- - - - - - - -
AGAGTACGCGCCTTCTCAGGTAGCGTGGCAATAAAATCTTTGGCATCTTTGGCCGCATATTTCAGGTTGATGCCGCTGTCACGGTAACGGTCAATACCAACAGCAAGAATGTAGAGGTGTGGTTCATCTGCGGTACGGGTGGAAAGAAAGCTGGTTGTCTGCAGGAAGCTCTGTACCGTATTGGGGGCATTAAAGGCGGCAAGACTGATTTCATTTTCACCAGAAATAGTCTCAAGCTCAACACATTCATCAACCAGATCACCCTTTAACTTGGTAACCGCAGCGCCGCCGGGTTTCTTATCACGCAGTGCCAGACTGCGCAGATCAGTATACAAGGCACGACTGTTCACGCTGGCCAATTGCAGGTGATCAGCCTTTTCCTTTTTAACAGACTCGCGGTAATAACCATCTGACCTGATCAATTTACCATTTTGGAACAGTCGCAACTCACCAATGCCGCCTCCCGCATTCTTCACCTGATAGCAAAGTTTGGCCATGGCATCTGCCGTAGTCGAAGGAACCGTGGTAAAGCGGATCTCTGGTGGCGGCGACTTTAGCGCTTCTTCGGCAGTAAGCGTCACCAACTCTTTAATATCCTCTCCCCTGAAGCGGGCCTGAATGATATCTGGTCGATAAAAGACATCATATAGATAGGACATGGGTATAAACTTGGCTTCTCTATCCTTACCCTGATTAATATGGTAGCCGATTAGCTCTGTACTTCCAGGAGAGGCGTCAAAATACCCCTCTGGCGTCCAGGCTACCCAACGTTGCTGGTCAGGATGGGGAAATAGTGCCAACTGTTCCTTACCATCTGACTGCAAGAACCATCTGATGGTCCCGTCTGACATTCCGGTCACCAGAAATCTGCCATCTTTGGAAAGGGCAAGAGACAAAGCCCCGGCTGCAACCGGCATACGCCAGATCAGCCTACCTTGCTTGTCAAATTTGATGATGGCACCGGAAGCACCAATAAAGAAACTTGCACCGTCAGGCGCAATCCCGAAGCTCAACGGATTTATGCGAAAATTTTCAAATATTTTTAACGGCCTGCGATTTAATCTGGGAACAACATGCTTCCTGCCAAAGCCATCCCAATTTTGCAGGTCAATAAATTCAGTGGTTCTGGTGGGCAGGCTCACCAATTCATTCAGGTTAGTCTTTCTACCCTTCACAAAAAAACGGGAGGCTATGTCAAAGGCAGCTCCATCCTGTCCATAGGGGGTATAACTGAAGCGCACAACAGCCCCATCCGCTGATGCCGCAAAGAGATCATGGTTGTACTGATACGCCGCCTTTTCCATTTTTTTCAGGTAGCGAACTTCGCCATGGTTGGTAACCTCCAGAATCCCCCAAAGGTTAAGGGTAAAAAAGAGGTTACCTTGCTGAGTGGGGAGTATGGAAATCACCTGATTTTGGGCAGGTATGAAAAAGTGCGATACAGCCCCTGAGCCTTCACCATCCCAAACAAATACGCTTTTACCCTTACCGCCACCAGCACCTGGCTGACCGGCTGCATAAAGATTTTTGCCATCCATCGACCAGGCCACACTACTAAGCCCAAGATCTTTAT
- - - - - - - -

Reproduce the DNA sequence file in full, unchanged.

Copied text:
AGAGTACGCGCCTTCTCAGGTAGCGTGGCAATAAAATCTTTGGCATCTTTGGCCGCATATTTCAGGTTGATGCCGCTGTCACGGTAACGGTCAATACCAACAGCAAGAATGTAGAGGTGTGGTTCATCTGCGGTACGGGTGGAAAGAAAGCTGGTTGTCTGCAGGAAGCTCTGTACCGTATTGGGGGCATTAAAGGCGGCAAGACTGATTTCATTTTCACCAGAAATAGTCTCAAGCTCAACACATTCATCAACCAGATCACCCTTTAACTTGGTAACCGCAGCGCCGCCGGGTTTCTTATCACGCAGTGCCAGACTGCGCAGATCAGTATACAAGGCACGACTGTTCACGCTGGCCAATTGCAGGTGATCAGCCTTTTCCTTTTTAACAGACTCGCGGTAATAACCATCTGACCTGATCAATTTACCATTTTGGAACAGTCGCAACTCACCAATGCCGCCTCCCGCATTCTTCACCTGATAGCAAAGTTTGGCCATGGCATCTGCCGTAGTCGAAGGAACCGTGGTAAAGCGGATCTCTGGTGGCGGCGACTTTAGCGCTTCTTCGGCAGTAAGCGTCACCAACTCTTTAATATCCTCTCCCCTGAAGCGGGCCTGAATGATATCTGGTCGATAAAAGACATCATATAGATAGGACATGGGTATAAACTTGGCTTCTCTATCCTTACCCTGATTAATATGGTAGCCGATTAGCTCTGTACTTCCAGGAGAGGCGTCAAAATACCCCTCTGGCGTCCAGGCTACCCAACGTTGCTGGTCAGGATGGGGAAATAGTGCCAACTGTTCCTTACCATCTGACTGCAAGAACCATCTGATGGTCCCGTCTGACATTCCGGTCACCAGAAATCTGCCATCTTTGGAAAGGGCAAGAGACAAAGCCCCGGCTGCAACCGGCATACGCCAGATCAGCCTACCTTGCTTGTCAAATTTGATGATGGCACCGGAAGCACCAATAAAGAAACTTGCACCGTCAGGCGCAATCCCGAAGCTCAACGGATTTATGCGAAAATTTTCAAATATTTTTAACGGCCTGCGATTTAATCTGGGAACAACATGCTTCCTGCCAAAGCCATCCCAATTTTGCAGGTCAATAAATTCAGTGGTTCTGGTGGGCAGGCTCACCAATTCATTCAGGTTAGTCTTTCTACCCTTCACAAAAAAACGGGAGGCTATGTCAAAGGCAGCTCCATCCTGTCCATAGGGGGTATAACTGAAGCGCACAACAGCCCCATCCGCTGATGCCGCAAAGAGATCATGGTTGTACTGATACGCCGCCTTTTCCATTTTTTTCAGGTAGCGAACTTCGCCATGGTTGGTAACCTCCAGAATCCCCCAAAGGTTAAGGGTAAAAAAGAGGTTACCTTGCTGAGTGGGGAGTATGGAAATCACCTGATTTTGGGCAGGTATGAAAAAGTGCGATACAGCCCCTGAGCCTTCACCATCCCAAACAAATACGCTTTTACCCTTACCGCCACCAGCACCTGGCTGACCGGCTGCATAAAGATTTTTGCCATCCATCGACCAGGCCACACTACTAAGCCCAAGATCTTTAT